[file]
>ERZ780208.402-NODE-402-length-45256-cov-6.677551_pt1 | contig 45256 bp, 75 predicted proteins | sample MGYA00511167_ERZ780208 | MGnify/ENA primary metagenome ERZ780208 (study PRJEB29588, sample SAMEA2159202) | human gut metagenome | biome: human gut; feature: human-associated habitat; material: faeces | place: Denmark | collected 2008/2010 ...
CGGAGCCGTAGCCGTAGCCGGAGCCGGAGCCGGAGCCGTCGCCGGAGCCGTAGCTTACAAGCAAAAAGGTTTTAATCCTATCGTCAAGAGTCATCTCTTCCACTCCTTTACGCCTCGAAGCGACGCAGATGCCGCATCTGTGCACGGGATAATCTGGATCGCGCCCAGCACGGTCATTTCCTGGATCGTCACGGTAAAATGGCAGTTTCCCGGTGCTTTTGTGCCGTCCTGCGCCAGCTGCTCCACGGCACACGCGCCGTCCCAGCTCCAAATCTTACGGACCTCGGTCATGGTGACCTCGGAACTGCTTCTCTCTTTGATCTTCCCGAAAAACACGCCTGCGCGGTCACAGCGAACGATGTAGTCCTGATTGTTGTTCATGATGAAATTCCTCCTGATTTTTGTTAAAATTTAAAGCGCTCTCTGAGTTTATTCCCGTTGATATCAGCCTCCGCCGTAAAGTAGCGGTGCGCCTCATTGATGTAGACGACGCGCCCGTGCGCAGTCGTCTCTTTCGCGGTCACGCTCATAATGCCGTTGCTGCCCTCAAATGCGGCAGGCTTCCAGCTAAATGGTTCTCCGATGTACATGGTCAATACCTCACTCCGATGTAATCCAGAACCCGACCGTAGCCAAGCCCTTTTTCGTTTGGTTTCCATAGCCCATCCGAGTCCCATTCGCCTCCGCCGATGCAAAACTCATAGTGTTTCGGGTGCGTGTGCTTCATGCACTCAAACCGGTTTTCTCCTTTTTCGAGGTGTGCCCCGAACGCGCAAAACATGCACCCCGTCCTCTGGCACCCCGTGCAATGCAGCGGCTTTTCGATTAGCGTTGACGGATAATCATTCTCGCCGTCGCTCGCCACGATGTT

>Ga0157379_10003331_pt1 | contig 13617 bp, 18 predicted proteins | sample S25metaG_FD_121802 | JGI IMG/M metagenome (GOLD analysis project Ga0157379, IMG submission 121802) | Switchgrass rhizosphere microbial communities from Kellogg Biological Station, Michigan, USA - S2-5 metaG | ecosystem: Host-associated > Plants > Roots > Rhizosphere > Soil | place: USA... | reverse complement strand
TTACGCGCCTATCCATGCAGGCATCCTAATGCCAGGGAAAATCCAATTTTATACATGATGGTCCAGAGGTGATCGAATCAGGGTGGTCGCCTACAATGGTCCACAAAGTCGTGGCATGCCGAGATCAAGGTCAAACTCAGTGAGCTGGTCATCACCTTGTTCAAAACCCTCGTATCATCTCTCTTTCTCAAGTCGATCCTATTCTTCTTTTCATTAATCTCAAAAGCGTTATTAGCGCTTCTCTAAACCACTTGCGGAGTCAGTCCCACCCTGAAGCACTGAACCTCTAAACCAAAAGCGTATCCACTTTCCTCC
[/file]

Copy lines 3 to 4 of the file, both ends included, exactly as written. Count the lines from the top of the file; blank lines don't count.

>Ga0157379_10003331_pt1 | contig 13617 bp, 18 predicted proteins | sample S25metaG_FD_121802 | JGI IMG/M metagenome (GOLD analysis project Ga0157379, IMG submission 121802) | Switchgrass rhizosphere microbial communities from Kellogg Biological Station, Michigan, USA - S2-5 metaG | ecosystem: Host-associated > Plants > Roots > Rhizosphere > Soil | place: USA... | reverse complement strand
TTACGCGCCTATCCATGCAGGCATCCTAATGCCAGGGAAAATCCAATTTTATACATGATGGTCCAGAGGTGATCGAATCAGGGTGGTCGCCTACAATGGTCCACAAAGTCGTGGCATGCCGAGATCAAGGTCAAACTCAGTGAGCTGGTCATCACCTTGTTCAAAACCCTCGTATCATCTCTCTTTCTCAAGTCGATCCTATTCTTCTTTTCATTAATCTCAAAAGCGTTATTAGCGCTTCTCTAAACCACTTGCGGAGTCAGTCCCACCCTGAAGCACTGAACCTCTAAACCAAAAGCGTATCCACTTTCCTCC